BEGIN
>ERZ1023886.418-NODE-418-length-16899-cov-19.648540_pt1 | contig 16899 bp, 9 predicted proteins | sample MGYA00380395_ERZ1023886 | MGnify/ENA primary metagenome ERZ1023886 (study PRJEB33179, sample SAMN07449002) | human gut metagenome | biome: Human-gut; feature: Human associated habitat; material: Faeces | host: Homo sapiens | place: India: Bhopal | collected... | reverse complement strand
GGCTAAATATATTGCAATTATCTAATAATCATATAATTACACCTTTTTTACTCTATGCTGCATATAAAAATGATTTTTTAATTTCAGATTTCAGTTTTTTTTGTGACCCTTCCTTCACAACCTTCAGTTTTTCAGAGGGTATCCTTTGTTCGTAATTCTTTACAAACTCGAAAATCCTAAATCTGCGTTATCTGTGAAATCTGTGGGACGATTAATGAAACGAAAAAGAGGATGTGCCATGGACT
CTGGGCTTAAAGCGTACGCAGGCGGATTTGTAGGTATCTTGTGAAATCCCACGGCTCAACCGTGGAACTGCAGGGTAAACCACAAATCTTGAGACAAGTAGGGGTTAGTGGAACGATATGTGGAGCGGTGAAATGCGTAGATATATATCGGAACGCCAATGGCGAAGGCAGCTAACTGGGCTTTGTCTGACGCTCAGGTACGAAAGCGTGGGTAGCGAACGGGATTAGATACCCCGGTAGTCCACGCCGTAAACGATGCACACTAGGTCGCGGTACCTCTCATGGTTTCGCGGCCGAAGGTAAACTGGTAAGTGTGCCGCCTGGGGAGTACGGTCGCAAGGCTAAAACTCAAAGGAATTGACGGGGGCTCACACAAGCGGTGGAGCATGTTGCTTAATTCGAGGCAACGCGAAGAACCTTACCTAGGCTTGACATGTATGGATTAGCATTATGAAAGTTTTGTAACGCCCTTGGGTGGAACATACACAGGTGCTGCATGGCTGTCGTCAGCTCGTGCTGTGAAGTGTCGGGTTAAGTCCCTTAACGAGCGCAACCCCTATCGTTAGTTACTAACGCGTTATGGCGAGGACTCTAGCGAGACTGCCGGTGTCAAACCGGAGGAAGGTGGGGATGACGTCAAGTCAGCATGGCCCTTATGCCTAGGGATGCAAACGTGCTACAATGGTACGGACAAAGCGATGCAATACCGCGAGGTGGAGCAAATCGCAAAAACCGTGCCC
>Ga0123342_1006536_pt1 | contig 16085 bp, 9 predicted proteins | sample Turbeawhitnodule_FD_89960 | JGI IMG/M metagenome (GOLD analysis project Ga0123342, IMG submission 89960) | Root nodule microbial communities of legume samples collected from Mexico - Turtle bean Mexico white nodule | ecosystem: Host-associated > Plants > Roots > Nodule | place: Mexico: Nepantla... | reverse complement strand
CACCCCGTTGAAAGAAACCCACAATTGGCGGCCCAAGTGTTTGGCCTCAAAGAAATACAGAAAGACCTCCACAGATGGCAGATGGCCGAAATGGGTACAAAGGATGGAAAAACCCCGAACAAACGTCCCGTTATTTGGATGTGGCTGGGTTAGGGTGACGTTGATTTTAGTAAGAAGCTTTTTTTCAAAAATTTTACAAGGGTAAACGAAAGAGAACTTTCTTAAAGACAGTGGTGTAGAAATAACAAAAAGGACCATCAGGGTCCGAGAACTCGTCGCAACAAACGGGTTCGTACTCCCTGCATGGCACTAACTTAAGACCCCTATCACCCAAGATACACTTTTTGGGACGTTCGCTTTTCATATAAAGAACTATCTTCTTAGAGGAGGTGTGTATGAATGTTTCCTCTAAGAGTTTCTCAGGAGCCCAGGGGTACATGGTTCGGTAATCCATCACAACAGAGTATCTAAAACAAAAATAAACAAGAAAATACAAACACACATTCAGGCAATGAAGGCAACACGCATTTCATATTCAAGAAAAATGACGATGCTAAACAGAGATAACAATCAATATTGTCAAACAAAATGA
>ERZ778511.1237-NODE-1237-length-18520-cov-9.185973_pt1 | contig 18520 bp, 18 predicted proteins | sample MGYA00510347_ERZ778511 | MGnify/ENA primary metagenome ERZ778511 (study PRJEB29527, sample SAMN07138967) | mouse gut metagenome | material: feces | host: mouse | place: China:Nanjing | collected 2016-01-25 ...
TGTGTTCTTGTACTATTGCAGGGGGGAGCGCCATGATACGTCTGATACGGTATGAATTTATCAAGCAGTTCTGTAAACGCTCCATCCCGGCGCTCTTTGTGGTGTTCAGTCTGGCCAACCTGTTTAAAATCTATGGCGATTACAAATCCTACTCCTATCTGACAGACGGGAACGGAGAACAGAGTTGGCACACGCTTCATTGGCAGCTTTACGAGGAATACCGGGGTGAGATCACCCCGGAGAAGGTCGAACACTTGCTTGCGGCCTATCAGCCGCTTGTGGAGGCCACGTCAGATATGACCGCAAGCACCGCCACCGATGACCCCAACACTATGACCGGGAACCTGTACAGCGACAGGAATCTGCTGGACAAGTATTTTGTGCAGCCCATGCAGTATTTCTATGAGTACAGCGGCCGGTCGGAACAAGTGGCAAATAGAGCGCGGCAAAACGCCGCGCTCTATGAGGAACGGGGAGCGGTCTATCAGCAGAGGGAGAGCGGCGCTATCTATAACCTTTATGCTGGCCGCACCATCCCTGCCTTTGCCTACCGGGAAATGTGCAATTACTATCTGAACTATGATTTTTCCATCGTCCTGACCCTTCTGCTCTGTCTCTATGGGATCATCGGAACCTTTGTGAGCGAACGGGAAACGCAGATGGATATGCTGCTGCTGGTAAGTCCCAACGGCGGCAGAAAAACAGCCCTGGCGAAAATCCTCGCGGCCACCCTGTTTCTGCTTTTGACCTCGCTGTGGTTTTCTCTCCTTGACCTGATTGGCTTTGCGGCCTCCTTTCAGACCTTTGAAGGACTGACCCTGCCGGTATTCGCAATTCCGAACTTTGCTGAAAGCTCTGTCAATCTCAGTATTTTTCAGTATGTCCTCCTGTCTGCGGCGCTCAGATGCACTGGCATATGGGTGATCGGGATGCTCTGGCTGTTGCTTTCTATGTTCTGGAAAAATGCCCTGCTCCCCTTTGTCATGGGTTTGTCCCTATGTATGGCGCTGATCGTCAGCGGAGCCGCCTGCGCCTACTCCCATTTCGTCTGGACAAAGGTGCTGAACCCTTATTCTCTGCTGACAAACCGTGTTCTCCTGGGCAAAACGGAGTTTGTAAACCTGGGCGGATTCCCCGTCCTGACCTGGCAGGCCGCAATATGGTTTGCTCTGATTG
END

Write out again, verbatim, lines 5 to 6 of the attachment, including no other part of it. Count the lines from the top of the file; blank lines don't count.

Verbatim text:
CACCCCGTTGAAAGAAACCCACAATTGGCGGCCCAAGTGTTTGGCCTCAAAGAAATACAGAAAGACCTCCACAGATGGCAGATGGCCGAAATGGGTACAAAGGATGGAAAAACCCCGAACAAACGTCCCGTTATTTGGATGTGGCTGGGTTAGGGTGACGTTGATTTTAGTAAGAAGCTTTTTTTCAAAAATTTTACAAGGGTAAACGAAAGAGAACTTTCTTAAAGACAGTGGTGTAGAAATAACAAAAAGGACCATCAGGGTCCGAGAACTCGTCGCAACAAACGGGTTCGTACTCCCTGCATGGCACTAACTTAAGACCCCTATCACCCAAGATACACTTTTTGGGACGTTCGCTTTTCATATAAAGAACTATCTTCTTAGAGGAGGTGTGTATGAATGTTTCCTCTAAGAGTTTCTCAGGAGCCCAGGGGTACATGGTTCGGTAATCCATCACAACAGAGTATCTAAAACAAAAATAAACAAGAAAATACAAACACACATTCAGGCAATGAAGGCAACACGCATTTCATATTCAAGAAAAATGACGATGCTAAACAGAGATAACAATCAATATTGTCAAACAAAATGA
>ERZ778511.1237-NODE-1237-length-18520-cov-9.185973_pt1 | contig 18520 bp, 18 predicted proteins | sample MGYA00510347_ERZ778511 | MGnify/ENA primary metagenome ERZ778511 (study PRJEB29527, sample SAMN07138967) | mouse gut metagenome | material: feces | host: mouse | place: China:Nanjing | collected 2016-01-25 ...